Little of Hachiouji remains today. At the base of this castle is a retainer's complex which has been reconstructed; this includes a garden, a bridge, and a wooden fenced area upon sloped stone walls. This structure lies inside the sannomaru. (One source says the peacetime palace of the castle lord was placed here.) The further recesses of the castle are no longer existing except for some stone walls. Unfortunately, I came to this place too late in the day and wasn't able to get very far up the path before it was too dark to continue. For that matter, I wasn't all that sure I was on a path anymore.
I got lost as hell on my way to this place so I won't even try with directions. You are on your own.
Odawara (小田原城跡) odawara jouseki
Odawara is a substantially reconstructed flatland-mountain castle which served as the headquarters of the Hojo clan. The land was originally the mansion of Dohi Sanehira; the region was captured by Hojo Soun in 1495 and the castle was built here some time thereafter. Odawara was sieged by the forces of Toyotomi Hideyoshi and Tokugawa Ieyasu in 1590 with a force of 200,000 against 50,000 defenders. The siege lasted for three months with only a few minor attempts to assault the castle. During the course of the siege, Toyotomi sent additional forces to major Hojo strongholds. As most of the Hojo's armies were held up in Odawara, the Hojo received news of its outposts in Shimoda, Oshi, and Yorii falling. The loss of Hojo Ujiteru's castle of Hachiouji was particularly disheartening. With supplies dwindling and other vital fortresses already lost, the Hojo surrendered Odawara. Most of its occupants were spared, though the daimyou and his brother - Hojo Ujimasa and Hojo Ujiteru - were ordered to commit seppuku.
Much of the honnomaru and ninomaru are rebuilt, including very impressive reconstructions of walls, moats, gates, and storerooms. In the ninomaru is a historical museum (Odawarajou Rekishi Kenbunkan); the clerk working there was nice and appreciated my Chicago Cubs hat, but the material in the museum was almost entirely text and audio/video presentations of information one could more easily find elsewhere. Outside this museum is a large gravel area where flea markets are held many Sunday afternoons. Inside the honmaru is a small zoo with Japanese macaque. The main tower is a fair exterior reconstruction; its interior is a decent museum, containing (among other artifacts) a number of swords of the Masamune school. The ubiquitous gift shop and shrine is located at the top floor.
The gates to the ninomaru show impressive castle design in a style common for flatland-mountain castles. The main path into the castle is at the lower left of this map. The first solid line of defense is a water-filled moat that completely surrounds the castle. Breaching the sannomaru requires an army first spend time on a small island in the moat. They must breach a gate ahead of them, then turn left and breach another gate to access a garden. The edges of the island are sharp and steep, with no walls, so if the enemy crowds the area many will be knocked into the water. The area between these two gates is exposed to arrows from a corner tower across the moat.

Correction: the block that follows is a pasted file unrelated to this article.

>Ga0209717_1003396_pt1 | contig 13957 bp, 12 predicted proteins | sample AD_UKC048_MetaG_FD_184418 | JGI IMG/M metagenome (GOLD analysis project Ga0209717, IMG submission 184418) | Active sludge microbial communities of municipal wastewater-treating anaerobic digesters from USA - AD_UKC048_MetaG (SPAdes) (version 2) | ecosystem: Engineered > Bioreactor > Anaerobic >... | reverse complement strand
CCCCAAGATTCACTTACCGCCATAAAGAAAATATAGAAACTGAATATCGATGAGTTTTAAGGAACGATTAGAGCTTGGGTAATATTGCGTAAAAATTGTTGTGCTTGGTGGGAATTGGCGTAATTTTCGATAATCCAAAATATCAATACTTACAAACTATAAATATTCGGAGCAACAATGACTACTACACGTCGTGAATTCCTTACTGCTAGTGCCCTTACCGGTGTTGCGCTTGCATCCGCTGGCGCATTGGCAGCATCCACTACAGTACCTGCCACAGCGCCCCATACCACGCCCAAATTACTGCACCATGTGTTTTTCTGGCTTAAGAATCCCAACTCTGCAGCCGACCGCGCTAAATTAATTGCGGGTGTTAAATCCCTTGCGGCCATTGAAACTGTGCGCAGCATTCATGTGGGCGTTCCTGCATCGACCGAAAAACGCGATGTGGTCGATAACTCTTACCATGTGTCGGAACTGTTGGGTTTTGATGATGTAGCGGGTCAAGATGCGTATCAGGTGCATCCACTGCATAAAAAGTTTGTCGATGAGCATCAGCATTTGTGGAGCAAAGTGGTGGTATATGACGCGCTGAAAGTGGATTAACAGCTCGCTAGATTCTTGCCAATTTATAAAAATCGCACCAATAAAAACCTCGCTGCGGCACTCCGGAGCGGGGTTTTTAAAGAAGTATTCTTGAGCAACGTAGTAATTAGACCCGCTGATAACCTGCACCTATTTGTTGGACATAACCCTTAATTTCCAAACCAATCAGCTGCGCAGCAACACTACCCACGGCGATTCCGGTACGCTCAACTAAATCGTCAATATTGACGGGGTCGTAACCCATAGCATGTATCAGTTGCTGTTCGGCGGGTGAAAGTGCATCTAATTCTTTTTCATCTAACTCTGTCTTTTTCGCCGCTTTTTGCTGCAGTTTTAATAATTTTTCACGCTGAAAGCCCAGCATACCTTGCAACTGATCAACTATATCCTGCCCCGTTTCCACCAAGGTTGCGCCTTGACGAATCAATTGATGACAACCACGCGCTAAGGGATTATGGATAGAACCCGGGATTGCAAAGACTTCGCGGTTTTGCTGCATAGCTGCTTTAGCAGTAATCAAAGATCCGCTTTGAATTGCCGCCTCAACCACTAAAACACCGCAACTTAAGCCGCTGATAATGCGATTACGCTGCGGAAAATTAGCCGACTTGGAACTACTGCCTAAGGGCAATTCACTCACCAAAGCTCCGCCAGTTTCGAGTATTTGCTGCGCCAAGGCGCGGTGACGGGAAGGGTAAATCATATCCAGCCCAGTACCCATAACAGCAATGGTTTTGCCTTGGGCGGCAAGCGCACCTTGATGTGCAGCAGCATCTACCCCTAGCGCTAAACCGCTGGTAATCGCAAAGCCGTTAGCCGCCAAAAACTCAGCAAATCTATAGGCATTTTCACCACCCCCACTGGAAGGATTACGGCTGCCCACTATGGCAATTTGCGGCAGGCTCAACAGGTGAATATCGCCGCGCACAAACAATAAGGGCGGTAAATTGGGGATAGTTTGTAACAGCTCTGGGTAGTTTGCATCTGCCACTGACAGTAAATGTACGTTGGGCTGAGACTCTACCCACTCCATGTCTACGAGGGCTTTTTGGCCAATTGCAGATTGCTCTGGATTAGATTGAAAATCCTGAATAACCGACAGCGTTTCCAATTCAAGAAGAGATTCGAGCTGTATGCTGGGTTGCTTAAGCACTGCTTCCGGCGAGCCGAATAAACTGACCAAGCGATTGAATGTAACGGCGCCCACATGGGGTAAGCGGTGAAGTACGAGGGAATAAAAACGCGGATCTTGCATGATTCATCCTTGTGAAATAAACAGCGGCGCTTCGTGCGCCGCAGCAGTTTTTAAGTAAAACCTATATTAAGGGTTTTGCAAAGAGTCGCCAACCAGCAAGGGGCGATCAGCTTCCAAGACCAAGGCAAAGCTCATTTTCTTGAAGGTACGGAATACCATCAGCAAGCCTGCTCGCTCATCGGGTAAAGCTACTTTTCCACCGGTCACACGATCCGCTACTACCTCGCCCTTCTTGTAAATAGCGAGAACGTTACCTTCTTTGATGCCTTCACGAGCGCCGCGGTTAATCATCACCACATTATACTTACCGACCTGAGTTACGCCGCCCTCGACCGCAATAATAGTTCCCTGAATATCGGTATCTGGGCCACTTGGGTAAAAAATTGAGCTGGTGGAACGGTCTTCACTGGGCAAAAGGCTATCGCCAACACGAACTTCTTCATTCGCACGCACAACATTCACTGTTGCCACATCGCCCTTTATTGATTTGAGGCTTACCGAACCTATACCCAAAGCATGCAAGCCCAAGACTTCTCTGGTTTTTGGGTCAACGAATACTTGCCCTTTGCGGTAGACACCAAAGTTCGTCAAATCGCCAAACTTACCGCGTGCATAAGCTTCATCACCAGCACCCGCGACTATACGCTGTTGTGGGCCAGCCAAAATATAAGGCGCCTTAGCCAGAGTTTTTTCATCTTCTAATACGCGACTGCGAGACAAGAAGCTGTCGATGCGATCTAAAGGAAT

After breaching the second gate and entering the garden, the army must turn right and go straight. To the right is a narrow bridge that passes over the moat and funnels the army into a small gate. Breaching this gate leads them into a rectangular walled-in killing zone. To the invaders' left is a yaguramon at the top of a steep grade, from which defenders can fire arrows. There is almost no cover for the invaders, and the small gate and narrow bridge make it very difficult for them to retreat. The gate itself is the strongest in the castle complex; this is intended to be the defenders' most powerful position.
Should the invaders pass this gate and breach the ninomaru, they are faced with a steep climb to the honmaru, which includes another moat bridge. The main gate is to the right side of a walled alcove in the honmaru line, allowing defenders to shoot at the invaders below from three different sides.
Finally, the tower. If the battle should reach this far, the defenders have little chance and surrender is almost guaranteed.
6.1 Castle features
石垣 ishigaki, stone wall
土塁 doroi, earthen wall
堀 hori, moat
空堀 karabori, dry moat
溜池 tamaite, reservior
城 jou, shiro, castle
城跡 jouseki, castle ruin
城址 joushi, castle ruin
天守閣 tenshukaku, main tower
天守 tenshu, main tower
本丸 honmaru, main bailey
二の丸 ninomaru, second bailey
三の丸 sannomaru, third bailey
家臣屋敷 kashin yashiki, residence for retainers
門 mon, gate
矢倉門, 櫓門 yaguramon, large gate with defensive position above
山城 yamajiro, mountain castle
平山城 hirayamajiro, flatland-mountain castle
平城 hirajiro, flatland castle
6.2 Place names
江戸城 Edo Castle
小田原城 Odawara Castle
鉢形城 Hachigata Castle
川越城 Kawagoe Castle
松山城 Matsuyama Castle
韮山城 Nirayama Castle
Takiyama map glossary
多摩川 tamagawa, Tama River
土塁 doroi, earthen wall
空堀 karabori, dry moat
溜池 tamaite, pond
園地 enchi, garden
家臣屋敷 kashin yashiki, residence for retainers
Jim Breen's WWWJDIC Japanese Dictionary Server
Shiro: A Japanese Castle
A Brief History of the Castles of the Oishi Clan in Western Tokyo